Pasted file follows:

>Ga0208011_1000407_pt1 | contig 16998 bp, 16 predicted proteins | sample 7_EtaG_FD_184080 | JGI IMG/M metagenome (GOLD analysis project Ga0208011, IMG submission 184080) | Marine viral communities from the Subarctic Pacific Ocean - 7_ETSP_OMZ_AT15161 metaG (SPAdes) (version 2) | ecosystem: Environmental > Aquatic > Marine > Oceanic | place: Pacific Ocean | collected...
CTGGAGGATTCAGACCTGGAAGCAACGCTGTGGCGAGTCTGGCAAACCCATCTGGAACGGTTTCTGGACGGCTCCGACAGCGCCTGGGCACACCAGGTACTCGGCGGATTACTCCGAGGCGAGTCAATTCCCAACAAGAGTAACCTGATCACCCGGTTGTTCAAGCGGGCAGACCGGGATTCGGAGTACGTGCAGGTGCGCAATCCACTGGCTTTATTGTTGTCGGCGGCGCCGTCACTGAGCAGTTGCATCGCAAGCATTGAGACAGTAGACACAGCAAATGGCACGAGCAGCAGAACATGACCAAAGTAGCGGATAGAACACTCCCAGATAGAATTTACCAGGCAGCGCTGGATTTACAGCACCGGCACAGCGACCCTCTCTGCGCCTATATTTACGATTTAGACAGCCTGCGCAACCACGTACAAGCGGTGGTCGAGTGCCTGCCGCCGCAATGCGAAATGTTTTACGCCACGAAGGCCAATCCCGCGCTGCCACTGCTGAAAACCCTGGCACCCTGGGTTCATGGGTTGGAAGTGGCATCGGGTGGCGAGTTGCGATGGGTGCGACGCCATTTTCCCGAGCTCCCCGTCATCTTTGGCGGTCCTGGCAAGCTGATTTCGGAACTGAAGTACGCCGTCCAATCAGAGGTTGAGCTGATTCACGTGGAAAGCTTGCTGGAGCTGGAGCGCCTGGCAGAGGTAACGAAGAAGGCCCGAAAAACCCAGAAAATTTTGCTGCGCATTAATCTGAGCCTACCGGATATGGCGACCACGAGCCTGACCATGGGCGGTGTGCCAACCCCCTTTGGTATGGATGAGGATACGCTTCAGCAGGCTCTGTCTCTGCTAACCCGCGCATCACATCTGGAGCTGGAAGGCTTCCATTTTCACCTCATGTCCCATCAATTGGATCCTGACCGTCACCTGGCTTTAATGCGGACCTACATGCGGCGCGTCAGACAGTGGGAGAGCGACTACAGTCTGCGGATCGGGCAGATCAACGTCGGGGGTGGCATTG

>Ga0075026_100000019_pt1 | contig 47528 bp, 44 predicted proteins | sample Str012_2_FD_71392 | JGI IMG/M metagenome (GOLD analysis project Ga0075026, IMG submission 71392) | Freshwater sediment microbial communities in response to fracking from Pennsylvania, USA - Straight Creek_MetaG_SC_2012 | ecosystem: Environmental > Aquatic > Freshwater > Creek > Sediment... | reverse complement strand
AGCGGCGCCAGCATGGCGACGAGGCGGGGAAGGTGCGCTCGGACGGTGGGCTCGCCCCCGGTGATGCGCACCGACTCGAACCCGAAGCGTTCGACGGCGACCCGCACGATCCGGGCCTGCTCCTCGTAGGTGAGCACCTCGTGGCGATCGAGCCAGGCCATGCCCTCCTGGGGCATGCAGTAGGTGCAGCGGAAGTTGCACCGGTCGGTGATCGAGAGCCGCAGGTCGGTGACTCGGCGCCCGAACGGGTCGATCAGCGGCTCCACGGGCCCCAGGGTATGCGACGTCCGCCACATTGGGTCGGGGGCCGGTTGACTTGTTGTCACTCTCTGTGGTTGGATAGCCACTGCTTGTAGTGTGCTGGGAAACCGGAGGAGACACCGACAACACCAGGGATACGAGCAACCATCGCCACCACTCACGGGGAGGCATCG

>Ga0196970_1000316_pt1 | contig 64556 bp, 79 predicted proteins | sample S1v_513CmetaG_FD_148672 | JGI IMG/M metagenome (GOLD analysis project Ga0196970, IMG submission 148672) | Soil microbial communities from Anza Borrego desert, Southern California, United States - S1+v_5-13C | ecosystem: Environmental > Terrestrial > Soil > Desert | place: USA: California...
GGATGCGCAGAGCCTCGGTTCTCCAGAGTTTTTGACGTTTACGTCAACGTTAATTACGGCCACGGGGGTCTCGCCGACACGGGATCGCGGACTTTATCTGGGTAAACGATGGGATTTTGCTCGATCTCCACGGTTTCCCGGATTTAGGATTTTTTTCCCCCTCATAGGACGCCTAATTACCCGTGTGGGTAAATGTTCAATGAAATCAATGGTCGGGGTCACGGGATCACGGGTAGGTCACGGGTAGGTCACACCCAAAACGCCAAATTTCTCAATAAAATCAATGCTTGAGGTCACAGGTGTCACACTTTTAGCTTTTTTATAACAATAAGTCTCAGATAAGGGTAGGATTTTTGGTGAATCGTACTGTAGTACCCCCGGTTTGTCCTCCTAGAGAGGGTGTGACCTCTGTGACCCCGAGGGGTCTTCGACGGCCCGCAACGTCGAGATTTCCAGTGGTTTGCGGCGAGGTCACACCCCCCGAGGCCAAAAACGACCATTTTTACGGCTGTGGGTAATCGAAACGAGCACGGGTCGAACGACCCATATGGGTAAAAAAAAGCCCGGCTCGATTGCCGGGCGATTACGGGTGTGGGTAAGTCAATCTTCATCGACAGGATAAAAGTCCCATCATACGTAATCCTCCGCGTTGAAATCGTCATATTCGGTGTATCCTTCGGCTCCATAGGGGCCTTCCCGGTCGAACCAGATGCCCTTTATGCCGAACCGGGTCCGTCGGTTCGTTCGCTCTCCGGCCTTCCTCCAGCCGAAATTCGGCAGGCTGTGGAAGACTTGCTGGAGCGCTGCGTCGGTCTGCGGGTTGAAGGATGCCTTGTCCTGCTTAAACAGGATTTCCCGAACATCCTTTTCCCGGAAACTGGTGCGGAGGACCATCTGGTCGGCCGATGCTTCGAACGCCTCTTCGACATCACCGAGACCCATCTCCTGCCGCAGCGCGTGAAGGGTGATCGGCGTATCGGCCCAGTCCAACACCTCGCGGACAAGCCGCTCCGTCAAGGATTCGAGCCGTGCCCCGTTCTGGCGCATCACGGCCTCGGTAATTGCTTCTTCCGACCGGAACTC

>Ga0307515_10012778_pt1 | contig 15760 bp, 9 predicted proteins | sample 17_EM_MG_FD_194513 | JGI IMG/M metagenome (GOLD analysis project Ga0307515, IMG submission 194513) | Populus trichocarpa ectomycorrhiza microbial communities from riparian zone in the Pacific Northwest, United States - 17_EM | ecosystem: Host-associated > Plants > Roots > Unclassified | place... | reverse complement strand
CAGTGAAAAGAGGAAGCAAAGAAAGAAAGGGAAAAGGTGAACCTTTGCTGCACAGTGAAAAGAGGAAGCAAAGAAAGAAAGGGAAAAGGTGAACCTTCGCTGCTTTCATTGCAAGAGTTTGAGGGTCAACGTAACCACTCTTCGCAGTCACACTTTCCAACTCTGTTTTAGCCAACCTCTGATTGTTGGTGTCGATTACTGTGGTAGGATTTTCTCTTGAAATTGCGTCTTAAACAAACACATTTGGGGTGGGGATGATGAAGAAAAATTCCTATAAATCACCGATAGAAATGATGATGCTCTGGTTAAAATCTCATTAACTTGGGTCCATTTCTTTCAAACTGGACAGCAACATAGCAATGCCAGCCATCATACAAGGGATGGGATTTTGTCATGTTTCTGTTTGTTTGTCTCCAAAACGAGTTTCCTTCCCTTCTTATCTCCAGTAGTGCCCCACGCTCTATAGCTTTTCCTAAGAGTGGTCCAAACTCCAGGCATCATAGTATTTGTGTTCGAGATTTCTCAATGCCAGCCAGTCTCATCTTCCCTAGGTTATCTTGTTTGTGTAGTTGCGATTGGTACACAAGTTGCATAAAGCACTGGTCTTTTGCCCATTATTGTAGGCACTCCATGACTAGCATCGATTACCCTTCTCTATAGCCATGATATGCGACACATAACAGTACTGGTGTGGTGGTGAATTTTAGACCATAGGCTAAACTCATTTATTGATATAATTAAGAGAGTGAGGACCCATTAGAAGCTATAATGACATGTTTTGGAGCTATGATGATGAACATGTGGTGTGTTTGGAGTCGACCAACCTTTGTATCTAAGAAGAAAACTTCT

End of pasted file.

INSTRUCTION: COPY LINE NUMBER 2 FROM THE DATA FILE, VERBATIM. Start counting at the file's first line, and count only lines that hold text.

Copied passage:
CTGGAGGATTCAGACCTGGAAGCAACGCTGTGGCGAGTCTGGCAAACCCATCTGGAACGGTTTCTGGACGGCTCCGACAGCGCCTGGGCACACCAGGTACTCGGCGGATTACTCCGAGGCGAGTCAATTCCCAACAAGAGTAACCTGATCACCCGGTTGTTCAAGCGGGCAGACCGGGATTCGGAGTACGTGCAGGTGCGCAATCCACTGGCTTTATTGTTGTCGGCGGCGCCGTCACTGAGCAGTTGCATCGCAAGCATTGAGACAGTAGACACAGCAAATGGCACGAGCAGCAGAACATGACCAAAGTAGCGGATAGAACACTCCCAGATAGAATTTACCAGGCAGCGCTGGATTTACAGCACCGGCACAGCGACCCTCTCTGCGCCTATATTTACGATTTAGACAGCCTGCGCAACCACGTACAAGCGGTGGTCGAGTGCCTGCCGCCGCAATGCGAAATGTTTTACGCCACGAAGGCCAATCCCGCGCTGCCACTGCTGAAAACCCTGGCACCCTGGGTTCATGGGTTGGAAGTGGCATCGGGTGGCGAGTTGCGATGGGTGCGACGCCATTTTCCCGAGCTCCCCGTCATCTTTGGCGGTCCTGGCAAGCTGATTTCGGAACTGAAGTACGCCGTCCAATCAGAGGTTGAGCTGATTCACGTGGAAAGCTTGCTGGAGCTGGAGCGCCTGGCAGAGGTAACGAAGAAGGCCCGAAAAACCCAGAAAATTTTGCTGCGCATTAATCTGAGCCTACCGGATATGGCGACCACGAGCCTGACCATGGGCGGTGTGCCAACCCCCTTTGGTATGGATGAGGATACGCTTCAGCAGGCTCTGTCTCTGCTAACCCGCGCATCACATCTGGAGCTGGAAGGCTTCCATTTTCACCTCATGTCCCATCAATTGGATCCTGACCGTCACCTGGCTTTAATGCGGACCTACATGCGGCGCGTCAGACAGTGGGAGAGCGACTACAGTCTGCGGATCGGGCAGATCAACGTCGGGGGTGGCATTG